Keeps recording via the in-built microphone [SOLVED]

I fear this is an extremely naive question, but here goes. First my basic set-up:

Mac OS X 10.6.8
Audacity 2.0.0
An old Onkyo receiver (circa 1992)
Rega RP1 turntable

My set-up with my laptop vis-a-vis my old receiver is that I have an RCA Y-adapter cable from my laptop that I plug into the Tape 1/Video Play jack on the back of this 1992-era Onkyo receiver. When I’m playing music at home, I switch the receiver to Phono for playing vinyl and Tape to play from my laptop (or cassette player, back when it still worked and was hooked up).

So… when recording just now from vinyl, I had the stereo set to Phono. I tried plugging in my adapter cable from my laptop to BOTH the Tape 1 Play jack as well as the Tape 1 Record jack and am getting the same result. Audacity recorded (and I think I saved it correctly), but then the playback is so low and hollowed out that I know the connection isn’t correct. In fact, I hear background noise, so I know it’s the microphone simply recording “live.” One instruction I saw said I needed a cable from my laptop input directly into the headphone jack on the receiver. Don’t have that. Those instructions also say to choose the “Line In” input source option, but I’m only ever seeing options for “Built-In” outputs/inputs.

What do you think I’ve done wrong in terms of how the connection from the record player/Phono is communicating with my Laptop? Should the Y-adapter cable be plugged into a different jack on my Receiver? Do I need some audio adapter to get the signal to my laptop, because the in-built microphone on my Mac is overriding everything? I had a friend come here and record from my stereo with his laptop several times, but he was using a different software and also not a Mac. I have to figure it’s either my laptop or the software or both. HELP!

We recommend that you upgrade to the latest version of Audacity, version 2.0.6 available here:

You’ve told us everything except which laptop you have. This is important as some have a line-in connection (which may be called “built-in input”) and others do not.

I don’t understand what you’re doing with the Y-adapter.

If your laptop has a line-level built-in connection, then you just need to connect a cable between that and the “tape out” jacks on the back of the receiver. That means the jacks you would connect your cassette deck to if you wanted to record something.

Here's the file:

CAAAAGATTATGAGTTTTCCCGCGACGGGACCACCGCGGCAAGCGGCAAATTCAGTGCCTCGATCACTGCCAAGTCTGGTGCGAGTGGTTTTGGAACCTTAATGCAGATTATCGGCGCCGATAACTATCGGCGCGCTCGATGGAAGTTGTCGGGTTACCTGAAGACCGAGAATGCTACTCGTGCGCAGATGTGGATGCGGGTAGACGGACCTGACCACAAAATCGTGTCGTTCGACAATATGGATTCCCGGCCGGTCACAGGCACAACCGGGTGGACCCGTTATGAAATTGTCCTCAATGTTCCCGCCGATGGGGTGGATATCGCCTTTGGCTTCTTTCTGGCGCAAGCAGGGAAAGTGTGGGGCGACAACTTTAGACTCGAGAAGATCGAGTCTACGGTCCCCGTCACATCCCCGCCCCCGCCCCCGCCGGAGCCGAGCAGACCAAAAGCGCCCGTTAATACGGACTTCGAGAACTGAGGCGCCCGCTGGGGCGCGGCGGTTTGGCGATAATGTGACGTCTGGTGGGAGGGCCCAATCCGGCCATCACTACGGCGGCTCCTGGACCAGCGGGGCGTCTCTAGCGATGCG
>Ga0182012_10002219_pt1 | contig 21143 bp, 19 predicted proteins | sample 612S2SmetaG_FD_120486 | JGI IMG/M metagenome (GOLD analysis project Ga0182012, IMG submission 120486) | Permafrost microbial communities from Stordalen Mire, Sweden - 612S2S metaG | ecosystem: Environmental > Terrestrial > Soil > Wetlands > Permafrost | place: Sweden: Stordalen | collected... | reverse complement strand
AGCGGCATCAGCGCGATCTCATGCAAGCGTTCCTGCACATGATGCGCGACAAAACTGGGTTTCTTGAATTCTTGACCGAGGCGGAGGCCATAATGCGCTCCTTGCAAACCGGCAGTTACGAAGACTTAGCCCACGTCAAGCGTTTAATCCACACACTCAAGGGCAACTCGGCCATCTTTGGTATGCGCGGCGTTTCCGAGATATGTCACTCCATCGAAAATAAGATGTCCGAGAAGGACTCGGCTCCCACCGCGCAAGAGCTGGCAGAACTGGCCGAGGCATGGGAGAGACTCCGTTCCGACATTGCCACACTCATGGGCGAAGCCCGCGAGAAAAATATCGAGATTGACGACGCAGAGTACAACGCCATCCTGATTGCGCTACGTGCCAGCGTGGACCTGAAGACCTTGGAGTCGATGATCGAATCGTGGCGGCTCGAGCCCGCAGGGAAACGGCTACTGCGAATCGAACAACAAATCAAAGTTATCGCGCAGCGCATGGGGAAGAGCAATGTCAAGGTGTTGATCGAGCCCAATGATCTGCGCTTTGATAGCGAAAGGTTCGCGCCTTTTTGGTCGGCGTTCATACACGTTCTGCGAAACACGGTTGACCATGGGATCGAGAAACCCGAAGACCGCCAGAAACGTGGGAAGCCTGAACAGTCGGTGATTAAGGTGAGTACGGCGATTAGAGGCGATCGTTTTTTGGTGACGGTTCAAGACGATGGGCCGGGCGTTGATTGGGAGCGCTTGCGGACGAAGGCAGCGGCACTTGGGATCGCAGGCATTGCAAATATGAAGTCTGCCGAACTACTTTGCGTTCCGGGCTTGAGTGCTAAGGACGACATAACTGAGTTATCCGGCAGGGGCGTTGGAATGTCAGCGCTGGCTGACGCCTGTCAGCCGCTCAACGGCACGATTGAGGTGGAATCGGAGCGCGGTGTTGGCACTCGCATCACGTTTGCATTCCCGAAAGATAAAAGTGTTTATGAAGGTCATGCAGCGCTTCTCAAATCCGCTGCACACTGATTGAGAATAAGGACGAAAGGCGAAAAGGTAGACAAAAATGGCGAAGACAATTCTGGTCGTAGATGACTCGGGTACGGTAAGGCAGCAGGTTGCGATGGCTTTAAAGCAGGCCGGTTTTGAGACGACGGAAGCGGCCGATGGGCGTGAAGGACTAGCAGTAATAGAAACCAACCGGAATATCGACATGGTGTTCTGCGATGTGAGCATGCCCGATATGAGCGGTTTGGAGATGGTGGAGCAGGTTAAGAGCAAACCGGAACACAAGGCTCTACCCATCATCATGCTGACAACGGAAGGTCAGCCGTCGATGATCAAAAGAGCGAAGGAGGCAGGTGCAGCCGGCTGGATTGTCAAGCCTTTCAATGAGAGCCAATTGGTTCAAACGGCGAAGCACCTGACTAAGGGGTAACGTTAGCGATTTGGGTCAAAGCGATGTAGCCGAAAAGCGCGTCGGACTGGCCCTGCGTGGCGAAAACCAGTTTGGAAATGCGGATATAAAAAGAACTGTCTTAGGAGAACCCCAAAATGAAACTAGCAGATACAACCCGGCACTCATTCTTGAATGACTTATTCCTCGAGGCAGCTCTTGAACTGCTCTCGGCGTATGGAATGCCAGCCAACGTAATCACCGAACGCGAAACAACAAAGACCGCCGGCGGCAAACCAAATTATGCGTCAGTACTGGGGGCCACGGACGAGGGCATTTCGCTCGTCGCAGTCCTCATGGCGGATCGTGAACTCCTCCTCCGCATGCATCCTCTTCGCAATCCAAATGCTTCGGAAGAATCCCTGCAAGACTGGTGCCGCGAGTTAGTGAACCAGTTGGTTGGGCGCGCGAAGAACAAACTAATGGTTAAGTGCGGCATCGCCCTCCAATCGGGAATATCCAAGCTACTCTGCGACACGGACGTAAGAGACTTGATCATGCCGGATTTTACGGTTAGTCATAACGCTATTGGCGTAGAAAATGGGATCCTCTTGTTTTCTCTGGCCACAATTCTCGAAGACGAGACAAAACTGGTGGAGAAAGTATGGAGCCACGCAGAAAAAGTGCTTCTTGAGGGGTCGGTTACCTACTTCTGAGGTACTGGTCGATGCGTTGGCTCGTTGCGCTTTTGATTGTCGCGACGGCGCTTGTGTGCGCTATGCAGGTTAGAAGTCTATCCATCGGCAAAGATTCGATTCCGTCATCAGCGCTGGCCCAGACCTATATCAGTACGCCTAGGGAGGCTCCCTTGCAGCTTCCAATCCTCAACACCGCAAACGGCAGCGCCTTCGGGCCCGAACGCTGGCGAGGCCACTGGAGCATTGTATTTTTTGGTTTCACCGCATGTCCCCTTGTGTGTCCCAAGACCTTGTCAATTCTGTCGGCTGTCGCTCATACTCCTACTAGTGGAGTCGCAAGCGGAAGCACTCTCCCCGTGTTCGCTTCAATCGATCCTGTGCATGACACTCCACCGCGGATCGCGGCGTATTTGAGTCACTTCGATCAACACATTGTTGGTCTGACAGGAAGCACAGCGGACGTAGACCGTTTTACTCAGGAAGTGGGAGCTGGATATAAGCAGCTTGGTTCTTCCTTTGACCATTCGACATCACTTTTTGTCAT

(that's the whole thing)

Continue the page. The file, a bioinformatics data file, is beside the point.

Then, in Audacity, you need to select the Mac’s “built-in input” in the device toolbar.

These sections from the manual might help:

If your Mac does not have a line-level built-in connection you’ll need an external device.

– Bill

I have a MacBook Pro 5,5 with an Intel Core 2 Duo Processor (2.26 GHz).

The Y-adapter cable is what I use to play my laptop on my stereo. I connect it to the Tape 1 Play jack, and it comes out of my stereo speakers.

If I’m hearing you correctly, I should have the Y-adapter cable hooked up to the Tape 1 Record jack when recording from Phono. Well I tried that but it still came out sounding as if the in-build microphone was doing the recording. I’ll look further in the instructions you linked to and see if I’m missing something basic. I feel it’s got to be a basic thing I’m overlooking here. I’ll also d/l the latest version in a sec. But again, with the version I currently have, I ONLY see an option for “built-in” inputs. There are no other options showing up.

I’m not sure my reply made it through, so I apologize if this doubles up, but I thought I’d follow up and say that I have a MacBook Pro 5,5 with an Intel Core 2 Duo Processor. I bought this in 2009, I believe.

I’ve since read that some MacBook Pro’s 13" might not have line-in audio functions. Could that be my problem?

You are looking for the connection on the left. That’s the Build-In Input. And yes, 13" MBPs don’t have that.


You have two options. You can root around in the Mac System Preferences. Some of the earlier machines can switch one connection from Headphone Out to Stereo Line-In. It will suggest that in Apple (upper left) > System Preferences > Sound. One of the people on the sixth floor has a 13" which works that way.

The machine is the right age to have this option. Look carefully. Of course it kills the headphones when you do that.

If that’s just not going to happen, I like the Behringer UCA-202 or its cousins. It provides a very good quality stereo in and stereo out for the cost of a USB connection.


I still don’t understand why you need the Y-adapter. Perhaps it is a stereo-mini to dual-RCA adapter?

Don’t forget the next step which is to set Audacity to record from the built-in input.
– Bill

thanks for everyone’s advice. It ended up being the case that my laptop had the ability to switch to “Sound Input” from Output, and that allowed me to record. I’d share what I recorded with everyone if it was somehow possible (a 45 from Africa in the mid-seventies), but for now just know that I’m happy I figured it out. Thank you again.